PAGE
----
If you love the idea of cross-country skiing or snowshoeing through a snowy forest, stoking a wood stove at midnight, and eating great meals in good company around long wooden tables, then consider a winter adventure in northern Maine.
The Appalachian Mountain Club (AMC) operates backcountry lodges in the Moosehead Lake region of Maine, near Greenville. In winter, visitors reach the lodges by skiing in, and snowshoeing is also popular on nearby trails. The trip is ideal for those who are moderately athletic, game to test their cross-country or snowshoeing skills, and not averse to extreme winter weather.
If you're sociable by nature, you'll find your fill of community and conversation at the communal dinner tables. If you tend toward the solitary, that too is easily found in the private cabins and big wilderness of Maine.
My companion and I set off for the lodges from Portland, Maine's biggest city, in the midst of a nor'easter. The 240km car trip took five hours due to the storm. We arrived in whiteout conditions at the AMC's winter carpark, where our luggage was picked up by friendly AMC staff on snowmobiles. Guests can have one item per person transported to the lodges this way, so you only need to carry a map and a backpack of basic emergency gear on the trail.
It was -5C and snow was falling heavily as we headed to our first destination, Little Lyford Lodge and Cabins, by cross-country ski. The trail snowed over as fast as workers could groom it. We struggled a bit in the strong winds and blowing snow but slogged on. The 10km trek to the lodge took three hours.
The Little Lyford camps were built in 1874 to house lumbermen who worked the forests around the West Branch of the Pleasant River. "The camps inherited their layout from the logging days; individual cabins cluster around a dining lodge that serves meals, with a pond or river nearby," wrote Sarah Jane Shangraw in the 2005 issue of AMC's Appalachia journal.
And indeed, as we skied down a hill into camp, you could almost imagine the scene 100 years earlier, with the rough log buildings and smoke curling out of the chimneys - until we spied two large solar panels on a south-facing hill.
The Lyford crew was amiable and welcoming. After we were shown where the weather reports were posted and the location of the showers, sauna and composting toilets, we were taken to our little cabin on a hill. It was outfitted with bunks, a wood stove, a dresser and a gas lamp for light (no electricity). Perfect, I thought to myself, as I brought in more wood to stoke the fire.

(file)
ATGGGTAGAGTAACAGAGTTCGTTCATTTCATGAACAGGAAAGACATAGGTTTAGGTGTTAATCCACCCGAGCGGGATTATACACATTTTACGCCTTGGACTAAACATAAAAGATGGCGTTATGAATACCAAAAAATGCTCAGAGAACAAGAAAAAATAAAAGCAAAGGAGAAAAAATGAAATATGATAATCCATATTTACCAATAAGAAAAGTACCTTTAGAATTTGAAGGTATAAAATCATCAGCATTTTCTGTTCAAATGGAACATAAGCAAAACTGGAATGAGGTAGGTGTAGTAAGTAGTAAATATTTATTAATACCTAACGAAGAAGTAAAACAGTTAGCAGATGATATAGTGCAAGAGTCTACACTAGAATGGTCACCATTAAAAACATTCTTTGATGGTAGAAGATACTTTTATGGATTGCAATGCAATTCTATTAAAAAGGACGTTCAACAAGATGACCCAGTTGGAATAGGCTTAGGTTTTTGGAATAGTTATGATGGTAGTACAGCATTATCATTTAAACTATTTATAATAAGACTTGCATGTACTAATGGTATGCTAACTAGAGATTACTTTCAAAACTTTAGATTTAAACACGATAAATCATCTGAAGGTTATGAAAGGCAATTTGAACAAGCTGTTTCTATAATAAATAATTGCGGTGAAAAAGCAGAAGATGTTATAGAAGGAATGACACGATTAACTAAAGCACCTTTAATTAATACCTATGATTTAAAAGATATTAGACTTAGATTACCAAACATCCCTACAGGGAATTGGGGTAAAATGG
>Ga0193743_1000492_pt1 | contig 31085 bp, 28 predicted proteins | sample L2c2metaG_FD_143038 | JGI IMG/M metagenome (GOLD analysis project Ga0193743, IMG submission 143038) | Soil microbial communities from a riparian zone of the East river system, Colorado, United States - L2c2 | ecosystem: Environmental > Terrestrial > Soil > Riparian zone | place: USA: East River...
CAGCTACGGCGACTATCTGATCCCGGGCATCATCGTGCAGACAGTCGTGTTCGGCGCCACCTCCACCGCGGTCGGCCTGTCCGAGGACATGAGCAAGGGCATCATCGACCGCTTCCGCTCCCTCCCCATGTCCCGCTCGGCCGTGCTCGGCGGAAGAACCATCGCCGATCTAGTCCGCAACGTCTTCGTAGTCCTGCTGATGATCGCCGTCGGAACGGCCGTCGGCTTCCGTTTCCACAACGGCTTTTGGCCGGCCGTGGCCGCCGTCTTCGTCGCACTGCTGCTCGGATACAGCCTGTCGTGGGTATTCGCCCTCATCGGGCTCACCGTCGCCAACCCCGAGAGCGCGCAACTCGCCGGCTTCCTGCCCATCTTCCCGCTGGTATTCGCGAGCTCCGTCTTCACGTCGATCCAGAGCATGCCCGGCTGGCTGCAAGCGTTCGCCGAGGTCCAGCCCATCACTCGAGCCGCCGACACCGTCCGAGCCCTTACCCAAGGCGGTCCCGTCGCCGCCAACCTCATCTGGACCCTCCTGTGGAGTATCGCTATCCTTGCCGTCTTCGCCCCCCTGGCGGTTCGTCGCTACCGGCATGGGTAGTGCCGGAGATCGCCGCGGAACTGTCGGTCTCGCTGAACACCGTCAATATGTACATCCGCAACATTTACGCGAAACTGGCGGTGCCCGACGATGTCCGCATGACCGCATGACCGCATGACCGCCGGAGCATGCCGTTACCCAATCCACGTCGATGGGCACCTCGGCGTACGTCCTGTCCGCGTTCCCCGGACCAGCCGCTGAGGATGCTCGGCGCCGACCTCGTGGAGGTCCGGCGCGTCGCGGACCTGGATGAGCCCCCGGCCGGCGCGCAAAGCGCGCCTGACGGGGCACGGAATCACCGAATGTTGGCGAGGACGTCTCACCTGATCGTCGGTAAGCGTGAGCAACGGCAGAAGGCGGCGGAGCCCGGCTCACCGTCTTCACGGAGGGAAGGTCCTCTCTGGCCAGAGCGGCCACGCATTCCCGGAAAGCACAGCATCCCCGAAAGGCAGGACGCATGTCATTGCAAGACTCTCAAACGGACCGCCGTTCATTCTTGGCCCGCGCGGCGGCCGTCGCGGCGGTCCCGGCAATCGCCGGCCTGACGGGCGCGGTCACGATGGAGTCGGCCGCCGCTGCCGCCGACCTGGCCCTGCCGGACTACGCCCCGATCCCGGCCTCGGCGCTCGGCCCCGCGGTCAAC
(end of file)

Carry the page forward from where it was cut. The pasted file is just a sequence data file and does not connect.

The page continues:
All meals are included in the lodging rate, and the hearty dinner of warm soup, steak tips, rice and vegetables was served promptly at 6pm. (Vegetarian and other special diets can be accommodated.)
Our dinner companions ranged in age from 12 to 60-something, a mix of couples, families and friends. We talked about our plans, comparing maps and routes. Some were doing a 24km loop between lodges; others were trekking to Gulf Hagas, a gorge also known as the "Grand Canyon of Maine". We chose an ungroomed trail around two ponds. The trail's 46cm of newly fallen snow made a soft landing for the repeated falls I took while getting used to skiing again after a 25-year hiatus. We also skied some of the groomed AMC trails, which are clearly marked and are rated easy, intermediate or difficult. "C2C" markings on the trails mean "Camp to Camp". Some trails also double as routes for snowmobiling, a popular sport in Maine.
The AMC bought Little Lyford in 2003 and since then has conserved nearly 28,000ha and built about 130km of trails.
After two nights at Little Lyford, we headed to the AMC's Gorman Chairback Lodge and Cabins, which another guest described as going "from rustic to deluxe". Unlike Little Lyford, Gorman's four modern cabins have private bathrooms and electricity. Gorman also offers rustic cabins and a bunkhouse. Meals are a bit more sophisticated than at Lyford, and you can buy beer or wine. It would be hard to mistake it for a 19th century logging camp, save for the towering pine trees that surround the older cabins by the lake. But it's charming still and the remote location does offer a retreat.
Our snowshoe trek the next day took us alongside Henderson Brook. We could hear it running under the snow and saw it in open spots in the ice. It was snowing again and the winds blew hard through the high tops of massive pine and hardwood trees on the ridge. The beech leaves still clinging to frozen branches crackled along to the shush-shush of our snowshoes through the deep snow. In a few spots, we used ropes the AMC strung across the brook to move ourselves along.
By our last day, the snow had stopped but the temperature had fallen to -13C and winds were gusting to 70kp/h. To return to the carpark, we chose the longer but more protected 13km Long Pond trail. We arrived at our car tired but happy a few hours later. The North Woods of Maine are a magical place, and well worth the trek to reach them.
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